News articles and blog posts about San Francisco have recently quoted real estate “experts” espousing everything from inventory being up to nine-year record inventory levels, to the all-time-high median sales price we just hit, to the well-documented stampede out of the city as working remotely became the new normal. And the truth is there’s evidence that real estate in the San Francisco Bay Area is doing all three — rebounding impressively, building inventory, and seeing price reductions creep up. But on their own, no single take tells the whole story. When it comes to what’s happening in San Francisco real estate, it’s always worth looking past the headlines.
By the Numbers
First off, the market is moving. There are buyers out looking and they are busy making good use of the historic low interest rates now that there are procedures in place for seeing properties in person. True, there are no open houses for the foreseeable future, but if you’re working with a good buyer’s agent and you’re willing to mask up and jump through a few more hoops, including being willing to show you’re pre-approved prior to getting an appointment, private in-person showings are happening. And it’s being reflected in the number of listings going into contract.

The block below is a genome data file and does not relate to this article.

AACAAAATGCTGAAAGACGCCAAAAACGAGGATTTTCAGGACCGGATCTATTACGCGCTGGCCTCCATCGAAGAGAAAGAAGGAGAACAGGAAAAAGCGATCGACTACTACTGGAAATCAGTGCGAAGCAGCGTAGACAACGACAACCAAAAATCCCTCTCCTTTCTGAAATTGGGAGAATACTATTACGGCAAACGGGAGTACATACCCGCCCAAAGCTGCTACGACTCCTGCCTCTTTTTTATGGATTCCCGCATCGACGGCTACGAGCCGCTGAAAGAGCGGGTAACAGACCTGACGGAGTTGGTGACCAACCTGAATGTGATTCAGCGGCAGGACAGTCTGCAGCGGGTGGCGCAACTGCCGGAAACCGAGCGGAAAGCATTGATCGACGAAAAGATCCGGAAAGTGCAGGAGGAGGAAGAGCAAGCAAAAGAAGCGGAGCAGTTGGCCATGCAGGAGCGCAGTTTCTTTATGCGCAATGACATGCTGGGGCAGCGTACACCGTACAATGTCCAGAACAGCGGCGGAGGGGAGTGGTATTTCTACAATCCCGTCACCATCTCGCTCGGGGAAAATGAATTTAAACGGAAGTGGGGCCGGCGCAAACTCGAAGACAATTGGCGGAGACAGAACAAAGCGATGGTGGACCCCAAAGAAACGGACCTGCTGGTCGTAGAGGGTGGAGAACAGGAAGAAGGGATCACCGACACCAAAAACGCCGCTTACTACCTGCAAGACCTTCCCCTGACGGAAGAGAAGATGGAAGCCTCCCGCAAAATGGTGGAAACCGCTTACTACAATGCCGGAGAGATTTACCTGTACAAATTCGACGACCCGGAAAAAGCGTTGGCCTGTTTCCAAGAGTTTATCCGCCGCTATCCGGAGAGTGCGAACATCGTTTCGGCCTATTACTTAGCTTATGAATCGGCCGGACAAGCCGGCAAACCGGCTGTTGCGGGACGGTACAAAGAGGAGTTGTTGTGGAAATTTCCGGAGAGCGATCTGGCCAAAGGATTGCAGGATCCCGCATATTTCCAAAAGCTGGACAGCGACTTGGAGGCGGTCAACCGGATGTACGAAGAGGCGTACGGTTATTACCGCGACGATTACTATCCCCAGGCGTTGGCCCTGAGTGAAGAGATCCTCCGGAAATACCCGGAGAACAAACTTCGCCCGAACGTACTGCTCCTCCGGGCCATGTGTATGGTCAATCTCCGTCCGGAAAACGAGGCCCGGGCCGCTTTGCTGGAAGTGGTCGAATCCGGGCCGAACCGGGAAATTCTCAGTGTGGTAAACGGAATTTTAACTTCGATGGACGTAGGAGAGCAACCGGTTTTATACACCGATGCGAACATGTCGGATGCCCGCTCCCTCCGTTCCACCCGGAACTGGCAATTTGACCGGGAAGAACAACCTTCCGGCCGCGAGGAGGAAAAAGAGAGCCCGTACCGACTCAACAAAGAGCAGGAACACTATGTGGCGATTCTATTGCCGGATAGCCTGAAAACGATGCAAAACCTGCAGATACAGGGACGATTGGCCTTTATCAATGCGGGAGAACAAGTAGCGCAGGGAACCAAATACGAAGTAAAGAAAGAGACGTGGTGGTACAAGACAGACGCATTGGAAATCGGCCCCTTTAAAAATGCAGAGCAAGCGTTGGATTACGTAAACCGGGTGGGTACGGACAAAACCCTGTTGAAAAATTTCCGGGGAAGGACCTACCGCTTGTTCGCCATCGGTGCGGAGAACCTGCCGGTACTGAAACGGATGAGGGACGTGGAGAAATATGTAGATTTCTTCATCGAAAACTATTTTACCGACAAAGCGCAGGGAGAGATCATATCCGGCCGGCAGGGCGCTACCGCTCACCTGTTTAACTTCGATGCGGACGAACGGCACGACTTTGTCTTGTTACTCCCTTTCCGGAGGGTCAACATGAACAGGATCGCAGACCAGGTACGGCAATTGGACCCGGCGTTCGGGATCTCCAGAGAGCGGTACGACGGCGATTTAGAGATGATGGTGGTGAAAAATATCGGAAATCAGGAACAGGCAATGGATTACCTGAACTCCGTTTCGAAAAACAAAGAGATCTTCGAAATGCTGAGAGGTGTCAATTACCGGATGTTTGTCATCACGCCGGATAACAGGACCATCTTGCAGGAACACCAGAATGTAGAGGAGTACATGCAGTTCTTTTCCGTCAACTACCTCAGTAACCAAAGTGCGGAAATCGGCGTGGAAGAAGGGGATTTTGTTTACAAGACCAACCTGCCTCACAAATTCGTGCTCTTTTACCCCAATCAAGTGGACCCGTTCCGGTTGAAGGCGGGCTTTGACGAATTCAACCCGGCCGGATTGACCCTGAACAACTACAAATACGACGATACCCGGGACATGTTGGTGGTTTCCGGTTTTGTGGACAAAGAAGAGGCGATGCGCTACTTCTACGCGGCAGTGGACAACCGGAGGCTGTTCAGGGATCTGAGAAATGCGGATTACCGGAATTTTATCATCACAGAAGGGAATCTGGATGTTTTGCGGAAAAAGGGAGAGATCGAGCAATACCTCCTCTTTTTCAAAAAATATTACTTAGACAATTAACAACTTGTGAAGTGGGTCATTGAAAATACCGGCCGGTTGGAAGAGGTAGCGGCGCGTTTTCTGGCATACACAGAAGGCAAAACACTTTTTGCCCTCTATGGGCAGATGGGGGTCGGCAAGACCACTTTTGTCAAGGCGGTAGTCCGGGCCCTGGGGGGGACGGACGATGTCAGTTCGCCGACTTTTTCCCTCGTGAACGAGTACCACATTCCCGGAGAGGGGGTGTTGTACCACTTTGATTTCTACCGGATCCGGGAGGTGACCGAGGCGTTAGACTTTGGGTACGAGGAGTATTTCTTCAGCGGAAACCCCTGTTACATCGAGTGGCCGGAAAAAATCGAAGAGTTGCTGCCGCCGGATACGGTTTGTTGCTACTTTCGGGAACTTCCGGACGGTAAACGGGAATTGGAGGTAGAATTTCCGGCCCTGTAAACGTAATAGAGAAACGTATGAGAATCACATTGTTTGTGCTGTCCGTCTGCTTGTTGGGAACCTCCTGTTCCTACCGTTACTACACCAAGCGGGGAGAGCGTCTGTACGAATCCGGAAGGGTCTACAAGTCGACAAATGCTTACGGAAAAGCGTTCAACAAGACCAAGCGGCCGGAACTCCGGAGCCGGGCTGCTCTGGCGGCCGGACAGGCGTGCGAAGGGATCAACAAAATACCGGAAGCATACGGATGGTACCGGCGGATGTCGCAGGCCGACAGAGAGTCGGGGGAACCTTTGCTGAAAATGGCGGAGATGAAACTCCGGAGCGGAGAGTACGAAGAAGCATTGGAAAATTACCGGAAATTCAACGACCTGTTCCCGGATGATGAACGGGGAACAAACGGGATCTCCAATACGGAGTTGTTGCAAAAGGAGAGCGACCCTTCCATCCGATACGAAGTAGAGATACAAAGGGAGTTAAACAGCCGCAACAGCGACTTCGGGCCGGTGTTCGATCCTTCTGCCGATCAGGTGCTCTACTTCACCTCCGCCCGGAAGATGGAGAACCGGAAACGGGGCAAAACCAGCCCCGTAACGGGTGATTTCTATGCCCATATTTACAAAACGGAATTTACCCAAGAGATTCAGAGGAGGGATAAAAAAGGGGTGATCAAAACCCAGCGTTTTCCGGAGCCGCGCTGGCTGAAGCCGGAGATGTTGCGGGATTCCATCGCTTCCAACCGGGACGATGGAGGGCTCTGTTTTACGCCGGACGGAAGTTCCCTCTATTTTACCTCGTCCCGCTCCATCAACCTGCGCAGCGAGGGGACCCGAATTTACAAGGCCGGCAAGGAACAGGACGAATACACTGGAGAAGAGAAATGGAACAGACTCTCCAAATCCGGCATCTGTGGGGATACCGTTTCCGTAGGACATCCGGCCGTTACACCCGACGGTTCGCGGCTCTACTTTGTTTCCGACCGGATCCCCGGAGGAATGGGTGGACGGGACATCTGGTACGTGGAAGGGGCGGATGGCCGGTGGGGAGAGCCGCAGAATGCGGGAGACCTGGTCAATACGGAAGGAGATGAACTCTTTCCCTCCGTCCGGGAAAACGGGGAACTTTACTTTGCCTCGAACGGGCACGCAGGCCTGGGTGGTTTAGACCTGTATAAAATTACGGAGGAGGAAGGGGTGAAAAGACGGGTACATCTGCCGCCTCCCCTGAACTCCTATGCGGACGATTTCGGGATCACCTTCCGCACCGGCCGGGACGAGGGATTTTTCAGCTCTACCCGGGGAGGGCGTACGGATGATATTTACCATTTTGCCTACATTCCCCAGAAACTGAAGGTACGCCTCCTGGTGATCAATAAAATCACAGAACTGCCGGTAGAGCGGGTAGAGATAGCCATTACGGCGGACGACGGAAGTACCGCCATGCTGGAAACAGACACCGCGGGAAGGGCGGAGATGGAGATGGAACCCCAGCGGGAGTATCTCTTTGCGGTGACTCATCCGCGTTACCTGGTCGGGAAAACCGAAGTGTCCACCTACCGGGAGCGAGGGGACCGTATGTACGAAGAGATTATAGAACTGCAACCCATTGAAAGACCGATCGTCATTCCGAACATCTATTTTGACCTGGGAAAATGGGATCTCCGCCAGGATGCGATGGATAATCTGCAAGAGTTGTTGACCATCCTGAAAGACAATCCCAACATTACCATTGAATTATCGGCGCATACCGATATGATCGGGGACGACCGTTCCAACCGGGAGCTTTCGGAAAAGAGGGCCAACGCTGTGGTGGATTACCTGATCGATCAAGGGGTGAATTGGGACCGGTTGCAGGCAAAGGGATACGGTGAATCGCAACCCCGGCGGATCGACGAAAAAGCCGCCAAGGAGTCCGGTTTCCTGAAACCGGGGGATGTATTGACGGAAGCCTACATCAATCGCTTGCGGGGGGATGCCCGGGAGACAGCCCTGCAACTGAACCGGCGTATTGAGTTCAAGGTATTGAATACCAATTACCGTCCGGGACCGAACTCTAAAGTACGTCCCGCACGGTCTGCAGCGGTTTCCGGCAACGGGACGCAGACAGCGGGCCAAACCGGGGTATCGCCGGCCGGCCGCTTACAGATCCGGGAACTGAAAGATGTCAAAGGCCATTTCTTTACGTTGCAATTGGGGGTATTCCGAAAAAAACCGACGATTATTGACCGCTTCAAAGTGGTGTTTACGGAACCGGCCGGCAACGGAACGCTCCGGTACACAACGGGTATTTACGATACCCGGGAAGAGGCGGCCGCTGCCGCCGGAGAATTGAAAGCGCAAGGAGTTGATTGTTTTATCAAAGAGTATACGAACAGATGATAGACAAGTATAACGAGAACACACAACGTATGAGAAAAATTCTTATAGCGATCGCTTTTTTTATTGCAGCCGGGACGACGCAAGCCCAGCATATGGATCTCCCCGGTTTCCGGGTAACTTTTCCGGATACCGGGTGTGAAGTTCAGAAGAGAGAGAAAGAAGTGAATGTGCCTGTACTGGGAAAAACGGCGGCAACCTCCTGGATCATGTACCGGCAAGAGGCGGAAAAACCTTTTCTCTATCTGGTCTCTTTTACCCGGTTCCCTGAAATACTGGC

Now about that new record median sales price of $1.8 million we just hit. It is impressive, especially given the circumstances, but remember a median price (where half the properties are less and half are greater than the median price) is different than an average sales price, which can be skewed high or low by a smaller number of sales. High-end sales staged a particularly strong recovery, reaching a new high as a percentage of total sales. This is one of the factors behind the median house sales price hitting a new peak in June. That price range has more resources and is less likely to be impacted by unemployment.
The condo market, however, isn’t reaching the same new highs. In fact, that segment — which accounts for more of the entry-level buyers — just retreated from its 2019 high.
It comes back to the trouble with click-bait-driven headlines. It’s not enough to scan the headlines, which are a limited spin on the juiciest angle of a story. The lesson stands — if you’re really interested in what’s happening with real estate in San Francisco because you’re looking to buy or sell, you’ll not only benefit from the cold, hard numbers, but from someone who can objectively help you decipher them. In San Francisco, I’m happy to help.